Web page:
From tomorrow the labour movement Solidarity will be arguing an application in the Johannesburg Labour Court to set aside the Ministry of Sport and Recreation’s transformation charter. This court case is part of Solidarity and minority rights group AfriForum’s joint campaign against applying quotas in sport.
In the run-up to the case Solidarity and AfriForum, by means of the Promotion of Access to Information Act (Paia), managed to obtain the specific quota percentages for each of the various sports in May 2017.
This information revealed that the intention of sports authorities goes way beyond team selection. It even involves the composition according to race of coaches, board and committee members and support staff – in short, it would seem that sports authorities want to regulate the racial composition of all employees in the work environment that sport constitutes in a central way.
According to Solidarity Deputy Chief Operations Officer Werner Human, court papers were accordingly prepared and served as a consequence. The respondents in this case are the South African Rugby Union (SARU), Cricket South Africa (Cricket SA), Athletics South Africa (ASA) and Netball South Africa (NSA) as well as the Minister of Sport. The respondents are all opposing Solidarity’s court application.
Human contends that, if approved, this transformation charter would give Sports Minister Tokozile Xasa almost unlimited power over sport. Human explains, for example, that should a sport not meet the quota percentage, that particular sport’s funding could be stopped. “The effect of the powers the minister would have is that she could strip the Springboks of their blazers if rugby has not ‘transformed’ enough,” Human said.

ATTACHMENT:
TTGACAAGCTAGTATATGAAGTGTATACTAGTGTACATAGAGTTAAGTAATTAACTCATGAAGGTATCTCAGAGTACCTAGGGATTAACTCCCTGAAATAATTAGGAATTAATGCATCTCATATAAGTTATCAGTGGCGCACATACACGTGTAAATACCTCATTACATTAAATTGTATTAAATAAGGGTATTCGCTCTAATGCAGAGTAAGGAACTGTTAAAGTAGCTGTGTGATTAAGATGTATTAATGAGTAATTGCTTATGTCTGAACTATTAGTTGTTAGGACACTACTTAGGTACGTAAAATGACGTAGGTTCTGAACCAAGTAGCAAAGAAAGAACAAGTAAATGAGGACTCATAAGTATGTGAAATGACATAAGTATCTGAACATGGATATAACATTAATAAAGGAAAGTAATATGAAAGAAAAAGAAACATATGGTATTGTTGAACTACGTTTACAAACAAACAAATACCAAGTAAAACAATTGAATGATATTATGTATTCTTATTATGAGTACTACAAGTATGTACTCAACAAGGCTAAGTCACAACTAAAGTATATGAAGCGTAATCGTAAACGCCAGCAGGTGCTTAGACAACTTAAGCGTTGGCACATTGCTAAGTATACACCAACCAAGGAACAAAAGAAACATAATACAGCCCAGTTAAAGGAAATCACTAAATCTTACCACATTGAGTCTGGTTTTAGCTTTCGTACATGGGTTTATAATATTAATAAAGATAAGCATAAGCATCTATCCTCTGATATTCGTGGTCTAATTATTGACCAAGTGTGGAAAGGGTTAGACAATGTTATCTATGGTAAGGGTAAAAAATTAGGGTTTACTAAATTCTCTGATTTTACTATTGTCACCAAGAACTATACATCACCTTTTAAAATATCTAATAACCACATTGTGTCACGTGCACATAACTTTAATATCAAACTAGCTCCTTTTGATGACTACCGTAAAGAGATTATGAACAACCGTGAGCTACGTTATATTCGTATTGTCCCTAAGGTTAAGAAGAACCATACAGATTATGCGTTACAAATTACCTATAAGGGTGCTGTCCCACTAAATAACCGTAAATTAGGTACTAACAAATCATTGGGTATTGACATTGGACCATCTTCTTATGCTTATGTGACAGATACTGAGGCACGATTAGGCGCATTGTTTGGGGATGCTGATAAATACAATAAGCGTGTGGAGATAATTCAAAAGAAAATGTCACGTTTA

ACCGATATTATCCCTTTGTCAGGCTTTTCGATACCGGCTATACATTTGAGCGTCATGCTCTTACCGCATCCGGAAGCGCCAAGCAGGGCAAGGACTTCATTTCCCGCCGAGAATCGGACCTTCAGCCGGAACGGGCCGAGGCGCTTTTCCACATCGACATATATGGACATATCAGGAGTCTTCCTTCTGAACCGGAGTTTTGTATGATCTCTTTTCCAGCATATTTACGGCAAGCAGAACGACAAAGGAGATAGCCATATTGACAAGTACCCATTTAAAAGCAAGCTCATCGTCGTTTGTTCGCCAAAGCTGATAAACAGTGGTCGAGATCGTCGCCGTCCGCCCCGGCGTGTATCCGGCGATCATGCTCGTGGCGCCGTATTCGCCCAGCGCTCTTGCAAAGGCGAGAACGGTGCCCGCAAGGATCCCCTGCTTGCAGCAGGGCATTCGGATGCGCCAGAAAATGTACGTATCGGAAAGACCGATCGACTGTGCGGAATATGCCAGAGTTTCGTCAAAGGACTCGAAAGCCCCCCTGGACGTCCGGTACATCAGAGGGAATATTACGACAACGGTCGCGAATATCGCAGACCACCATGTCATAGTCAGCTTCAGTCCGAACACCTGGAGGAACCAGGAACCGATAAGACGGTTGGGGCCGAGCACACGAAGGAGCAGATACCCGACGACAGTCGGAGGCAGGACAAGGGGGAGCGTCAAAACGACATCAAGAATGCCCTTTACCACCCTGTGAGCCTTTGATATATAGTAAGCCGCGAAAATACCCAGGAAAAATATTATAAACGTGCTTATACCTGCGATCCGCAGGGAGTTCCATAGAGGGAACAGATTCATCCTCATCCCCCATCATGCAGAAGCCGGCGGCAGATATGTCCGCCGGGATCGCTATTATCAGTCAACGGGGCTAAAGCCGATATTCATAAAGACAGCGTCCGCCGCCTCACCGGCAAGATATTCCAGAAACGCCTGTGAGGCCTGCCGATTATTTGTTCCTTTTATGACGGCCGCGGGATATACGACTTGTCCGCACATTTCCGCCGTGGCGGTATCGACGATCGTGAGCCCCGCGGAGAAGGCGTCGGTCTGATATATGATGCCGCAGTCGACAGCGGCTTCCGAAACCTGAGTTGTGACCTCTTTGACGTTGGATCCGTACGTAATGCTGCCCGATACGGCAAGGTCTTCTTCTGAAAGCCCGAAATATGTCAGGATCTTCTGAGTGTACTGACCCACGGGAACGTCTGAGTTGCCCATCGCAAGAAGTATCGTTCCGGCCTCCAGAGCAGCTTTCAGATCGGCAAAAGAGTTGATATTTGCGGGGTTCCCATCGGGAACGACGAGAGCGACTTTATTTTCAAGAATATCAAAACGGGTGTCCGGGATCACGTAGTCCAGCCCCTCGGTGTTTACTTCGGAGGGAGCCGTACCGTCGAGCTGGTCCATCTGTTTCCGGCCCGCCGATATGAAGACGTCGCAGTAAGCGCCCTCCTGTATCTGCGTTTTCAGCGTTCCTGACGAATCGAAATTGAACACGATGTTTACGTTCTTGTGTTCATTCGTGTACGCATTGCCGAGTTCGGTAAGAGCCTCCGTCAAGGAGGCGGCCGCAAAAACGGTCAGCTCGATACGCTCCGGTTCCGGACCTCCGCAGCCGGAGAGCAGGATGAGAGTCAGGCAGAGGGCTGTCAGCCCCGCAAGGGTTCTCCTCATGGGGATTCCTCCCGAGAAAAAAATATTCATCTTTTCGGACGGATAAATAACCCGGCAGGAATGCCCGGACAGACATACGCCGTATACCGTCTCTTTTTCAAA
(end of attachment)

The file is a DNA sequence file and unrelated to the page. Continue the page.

“Using race as criterion for team selection is in conflict with the players’ constitutional rights. To carry on pursuing quotas and to politicise sports in South Africa even more will be a recipe by which all players will lose out,” Human said.
Human also believes the recent circular issued by South African Schools Athletics (Sasa) is indicative of the extent to which and how drastically convoluted the race quota system has become in sport. If Solidarity’s court application is successful it would mean that circulars such as this one would be null and void.
“It is ironic that the ruling party now wants to apply quotas, while in 1970 they pleaded with international bodies that sportsmen and women must be judged on merit. Therefore, we stand by our point of view that merit should be the only factor in the selection of sports teams,” Human added.
As a result of the constant pressure Solidarity and AfriForum brought to bear the ban imposed by the former Minister of Sport in April 2016 was lifted. This charter, and the increasing pressure to comply with race quotas in sport will result in sport becoming a political commodity in South Africa rather than being a space for all athletes and players to showcase their talents.
If Solidarity’s court application succeeds it will make an end to the politicising of sport, and the focus will be on developing and using the talents of all athletes and players.